Modern Medicine

needleIn the fall of 2012, I had a peritonsillar abscess.  This is an extremely painful bacterial infection of the tonsils. Think strep throat gone wild and partying in a single tonsil.  You can’t speak clearly, you can’t breathe well, and swallowing is incredibly painful.  Treatment?  You slice open the tonsil to let the infection drain, then give the patient antibiotics and some reasonably heavy duty pain drugs.  If you’re lucky, this treatment is on an outpatient basis, but people are often hospitalized due to complications.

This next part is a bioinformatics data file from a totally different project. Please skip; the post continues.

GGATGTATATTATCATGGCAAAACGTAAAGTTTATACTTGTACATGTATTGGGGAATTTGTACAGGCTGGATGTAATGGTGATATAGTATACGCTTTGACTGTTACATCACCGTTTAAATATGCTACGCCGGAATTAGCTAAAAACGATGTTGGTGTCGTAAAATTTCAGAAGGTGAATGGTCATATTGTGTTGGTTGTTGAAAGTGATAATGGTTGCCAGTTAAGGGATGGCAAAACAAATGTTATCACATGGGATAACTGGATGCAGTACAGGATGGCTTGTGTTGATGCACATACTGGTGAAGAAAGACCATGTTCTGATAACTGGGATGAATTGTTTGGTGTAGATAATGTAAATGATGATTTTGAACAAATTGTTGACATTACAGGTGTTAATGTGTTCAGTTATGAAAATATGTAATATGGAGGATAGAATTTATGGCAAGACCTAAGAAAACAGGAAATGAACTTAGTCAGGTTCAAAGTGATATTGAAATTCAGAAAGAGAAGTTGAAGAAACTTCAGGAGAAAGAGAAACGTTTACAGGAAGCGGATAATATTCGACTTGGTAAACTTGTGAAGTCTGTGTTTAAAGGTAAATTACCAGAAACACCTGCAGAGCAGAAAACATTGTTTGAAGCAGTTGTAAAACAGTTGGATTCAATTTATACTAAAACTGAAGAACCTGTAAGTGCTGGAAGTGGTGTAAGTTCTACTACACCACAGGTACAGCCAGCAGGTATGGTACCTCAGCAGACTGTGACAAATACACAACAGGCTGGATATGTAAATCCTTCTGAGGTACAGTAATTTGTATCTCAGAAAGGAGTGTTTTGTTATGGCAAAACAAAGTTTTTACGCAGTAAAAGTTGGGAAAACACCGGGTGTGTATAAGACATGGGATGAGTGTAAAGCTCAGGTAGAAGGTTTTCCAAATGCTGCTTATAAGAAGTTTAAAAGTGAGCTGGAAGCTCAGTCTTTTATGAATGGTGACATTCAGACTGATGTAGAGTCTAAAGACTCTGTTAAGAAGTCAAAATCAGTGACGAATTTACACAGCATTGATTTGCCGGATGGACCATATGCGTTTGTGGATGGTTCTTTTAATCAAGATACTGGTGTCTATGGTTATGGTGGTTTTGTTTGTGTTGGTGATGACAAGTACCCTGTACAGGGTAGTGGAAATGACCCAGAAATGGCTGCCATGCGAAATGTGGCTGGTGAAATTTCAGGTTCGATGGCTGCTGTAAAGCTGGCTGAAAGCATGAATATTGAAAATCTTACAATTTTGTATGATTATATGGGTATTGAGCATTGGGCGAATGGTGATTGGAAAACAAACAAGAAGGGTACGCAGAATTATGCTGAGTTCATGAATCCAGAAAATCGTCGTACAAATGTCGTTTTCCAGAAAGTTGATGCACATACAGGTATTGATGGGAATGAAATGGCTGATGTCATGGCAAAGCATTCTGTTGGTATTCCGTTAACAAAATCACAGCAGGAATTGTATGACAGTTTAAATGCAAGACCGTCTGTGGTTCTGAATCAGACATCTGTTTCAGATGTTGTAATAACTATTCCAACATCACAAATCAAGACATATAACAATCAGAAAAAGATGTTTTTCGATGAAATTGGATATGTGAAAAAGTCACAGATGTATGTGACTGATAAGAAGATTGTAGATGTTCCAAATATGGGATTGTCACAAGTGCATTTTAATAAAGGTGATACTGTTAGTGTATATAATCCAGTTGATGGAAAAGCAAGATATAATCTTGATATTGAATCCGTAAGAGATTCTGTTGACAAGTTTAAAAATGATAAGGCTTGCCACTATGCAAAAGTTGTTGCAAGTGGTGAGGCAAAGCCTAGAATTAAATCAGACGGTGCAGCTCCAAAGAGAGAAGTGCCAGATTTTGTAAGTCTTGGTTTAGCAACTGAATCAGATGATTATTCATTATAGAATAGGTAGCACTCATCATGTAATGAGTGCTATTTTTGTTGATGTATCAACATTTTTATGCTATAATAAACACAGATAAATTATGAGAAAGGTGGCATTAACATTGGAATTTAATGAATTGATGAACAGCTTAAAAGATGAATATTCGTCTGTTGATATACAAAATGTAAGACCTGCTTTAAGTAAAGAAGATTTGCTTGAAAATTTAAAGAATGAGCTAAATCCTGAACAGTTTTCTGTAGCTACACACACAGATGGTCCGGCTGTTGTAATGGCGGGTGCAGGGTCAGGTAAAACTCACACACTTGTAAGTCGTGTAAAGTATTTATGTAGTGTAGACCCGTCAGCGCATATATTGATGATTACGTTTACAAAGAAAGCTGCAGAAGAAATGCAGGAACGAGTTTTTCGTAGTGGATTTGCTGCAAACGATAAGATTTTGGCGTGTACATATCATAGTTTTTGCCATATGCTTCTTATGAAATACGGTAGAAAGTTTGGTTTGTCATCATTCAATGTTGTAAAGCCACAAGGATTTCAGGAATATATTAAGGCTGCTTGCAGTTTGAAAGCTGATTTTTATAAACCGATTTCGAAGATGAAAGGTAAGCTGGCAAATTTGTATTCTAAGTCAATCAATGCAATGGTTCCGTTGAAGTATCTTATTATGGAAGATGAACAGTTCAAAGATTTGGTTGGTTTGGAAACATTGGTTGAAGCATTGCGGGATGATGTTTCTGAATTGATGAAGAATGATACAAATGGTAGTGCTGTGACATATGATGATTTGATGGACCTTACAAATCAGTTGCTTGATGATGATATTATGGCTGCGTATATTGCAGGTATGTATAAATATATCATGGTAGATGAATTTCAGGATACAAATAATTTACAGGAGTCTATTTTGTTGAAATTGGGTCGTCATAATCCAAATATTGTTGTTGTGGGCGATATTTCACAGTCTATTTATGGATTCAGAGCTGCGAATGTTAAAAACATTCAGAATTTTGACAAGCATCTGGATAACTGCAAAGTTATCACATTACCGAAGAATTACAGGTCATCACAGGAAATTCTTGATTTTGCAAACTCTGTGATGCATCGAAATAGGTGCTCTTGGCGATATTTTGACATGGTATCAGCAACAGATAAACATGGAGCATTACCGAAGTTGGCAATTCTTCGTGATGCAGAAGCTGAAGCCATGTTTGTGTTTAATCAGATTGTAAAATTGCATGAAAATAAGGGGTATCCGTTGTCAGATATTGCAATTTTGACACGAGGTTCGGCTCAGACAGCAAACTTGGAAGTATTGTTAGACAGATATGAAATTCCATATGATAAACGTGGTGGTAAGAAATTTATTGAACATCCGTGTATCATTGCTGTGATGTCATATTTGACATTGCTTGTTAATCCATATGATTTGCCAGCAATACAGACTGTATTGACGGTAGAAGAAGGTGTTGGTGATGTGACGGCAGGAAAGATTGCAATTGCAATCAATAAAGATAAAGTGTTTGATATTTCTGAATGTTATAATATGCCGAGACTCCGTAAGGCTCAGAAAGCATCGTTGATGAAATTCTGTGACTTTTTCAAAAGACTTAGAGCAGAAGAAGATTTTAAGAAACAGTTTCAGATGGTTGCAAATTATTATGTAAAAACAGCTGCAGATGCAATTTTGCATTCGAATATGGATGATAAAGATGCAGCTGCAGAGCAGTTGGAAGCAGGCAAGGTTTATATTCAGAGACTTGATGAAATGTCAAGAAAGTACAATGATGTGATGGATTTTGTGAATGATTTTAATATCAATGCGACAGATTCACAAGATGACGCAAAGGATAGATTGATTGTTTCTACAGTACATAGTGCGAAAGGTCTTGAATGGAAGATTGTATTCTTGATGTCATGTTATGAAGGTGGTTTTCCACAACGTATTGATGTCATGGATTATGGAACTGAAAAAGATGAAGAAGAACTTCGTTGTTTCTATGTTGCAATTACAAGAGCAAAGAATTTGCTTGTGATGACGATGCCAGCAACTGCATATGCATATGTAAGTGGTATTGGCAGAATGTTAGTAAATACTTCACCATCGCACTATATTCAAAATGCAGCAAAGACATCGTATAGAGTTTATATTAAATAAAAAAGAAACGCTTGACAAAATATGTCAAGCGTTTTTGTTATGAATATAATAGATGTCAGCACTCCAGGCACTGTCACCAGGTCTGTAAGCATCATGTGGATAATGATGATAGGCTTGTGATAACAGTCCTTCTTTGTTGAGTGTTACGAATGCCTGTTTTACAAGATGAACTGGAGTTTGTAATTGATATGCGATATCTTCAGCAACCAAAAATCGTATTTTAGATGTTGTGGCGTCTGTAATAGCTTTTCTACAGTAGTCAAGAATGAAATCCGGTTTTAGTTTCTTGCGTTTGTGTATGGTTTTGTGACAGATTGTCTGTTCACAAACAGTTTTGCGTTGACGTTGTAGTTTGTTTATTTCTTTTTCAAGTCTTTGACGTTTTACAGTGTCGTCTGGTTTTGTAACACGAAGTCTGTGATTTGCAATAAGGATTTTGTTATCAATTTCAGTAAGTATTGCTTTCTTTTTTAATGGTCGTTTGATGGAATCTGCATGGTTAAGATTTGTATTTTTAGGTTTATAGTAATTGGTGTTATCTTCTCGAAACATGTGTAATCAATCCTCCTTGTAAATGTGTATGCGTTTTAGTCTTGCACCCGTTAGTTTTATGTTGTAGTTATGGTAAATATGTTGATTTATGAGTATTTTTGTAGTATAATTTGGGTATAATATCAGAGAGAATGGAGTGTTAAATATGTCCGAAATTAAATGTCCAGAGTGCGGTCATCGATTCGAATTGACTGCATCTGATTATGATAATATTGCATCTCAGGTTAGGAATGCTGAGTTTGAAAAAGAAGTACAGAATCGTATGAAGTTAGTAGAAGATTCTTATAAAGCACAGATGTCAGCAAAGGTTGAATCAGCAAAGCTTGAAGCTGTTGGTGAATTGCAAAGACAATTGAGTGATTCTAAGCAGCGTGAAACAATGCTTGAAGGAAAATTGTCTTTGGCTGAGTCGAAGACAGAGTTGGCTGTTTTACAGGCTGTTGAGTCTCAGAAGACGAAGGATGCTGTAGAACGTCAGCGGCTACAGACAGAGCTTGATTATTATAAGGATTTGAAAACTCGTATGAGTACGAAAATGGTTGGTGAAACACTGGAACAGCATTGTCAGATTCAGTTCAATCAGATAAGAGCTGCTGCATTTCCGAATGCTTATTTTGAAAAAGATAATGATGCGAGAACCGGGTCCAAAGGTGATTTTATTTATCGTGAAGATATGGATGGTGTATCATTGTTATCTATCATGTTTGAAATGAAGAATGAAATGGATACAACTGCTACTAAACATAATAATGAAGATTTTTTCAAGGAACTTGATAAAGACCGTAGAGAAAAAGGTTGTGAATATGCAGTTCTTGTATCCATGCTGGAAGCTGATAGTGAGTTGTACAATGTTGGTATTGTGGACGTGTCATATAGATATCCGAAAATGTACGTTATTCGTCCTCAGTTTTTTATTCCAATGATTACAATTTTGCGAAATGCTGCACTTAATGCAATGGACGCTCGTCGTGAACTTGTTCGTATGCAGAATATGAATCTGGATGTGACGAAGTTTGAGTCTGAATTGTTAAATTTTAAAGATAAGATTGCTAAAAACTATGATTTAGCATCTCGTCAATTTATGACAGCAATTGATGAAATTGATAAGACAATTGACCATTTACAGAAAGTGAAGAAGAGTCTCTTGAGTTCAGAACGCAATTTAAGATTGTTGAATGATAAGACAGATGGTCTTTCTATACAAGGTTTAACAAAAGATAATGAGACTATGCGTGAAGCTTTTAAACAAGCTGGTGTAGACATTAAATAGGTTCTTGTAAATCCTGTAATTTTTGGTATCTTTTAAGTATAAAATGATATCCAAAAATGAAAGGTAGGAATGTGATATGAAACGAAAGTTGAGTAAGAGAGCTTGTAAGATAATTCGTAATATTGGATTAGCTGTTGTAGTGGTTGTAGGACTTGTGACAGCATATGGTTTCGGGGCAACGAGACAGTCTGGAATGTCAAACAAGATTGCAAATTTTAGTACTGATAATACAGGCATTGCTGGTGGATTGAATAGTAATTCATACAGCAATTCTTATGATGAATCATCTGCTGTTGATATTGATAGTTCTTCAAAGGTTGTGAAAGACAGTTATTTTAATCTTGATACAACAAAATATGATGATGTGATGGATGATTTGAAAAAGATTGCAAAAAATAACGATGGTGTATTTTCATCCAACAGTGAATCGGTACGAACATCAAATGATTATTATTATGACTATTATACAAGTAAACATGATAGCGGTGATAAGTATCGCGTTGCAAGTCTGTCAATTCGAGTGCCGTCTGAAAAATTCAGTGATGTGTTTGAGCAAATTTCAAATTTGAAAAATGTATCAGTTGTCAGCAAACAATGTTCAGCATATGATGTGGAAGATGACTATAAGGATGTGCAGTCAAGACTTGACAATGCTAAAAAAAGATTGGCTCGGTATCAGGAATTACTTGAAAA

It is painful enough that you welcome the relief of the incision, by the way.

It used to have another name – quinsy.  While it can still be fatal, people die of it less frequently than they used to.  (Elizabeth I and George Washington are thought to have died of it).

While I do think modern medicine has its problems, I get upset at people sneering at it.  I really, no kidding, would be dead by now if it weren’t for modern medicine and antibiotics.  That peritonsillar abscess was the most recent of a series of infections (I used to be prone to strep) and illnesses that I’ve never really mentally tagged as serious.  After all, I got better, didn’t I?

But looking at them from the lack of modern medicine perspective, and friends, I’m quite lucky to be alive.

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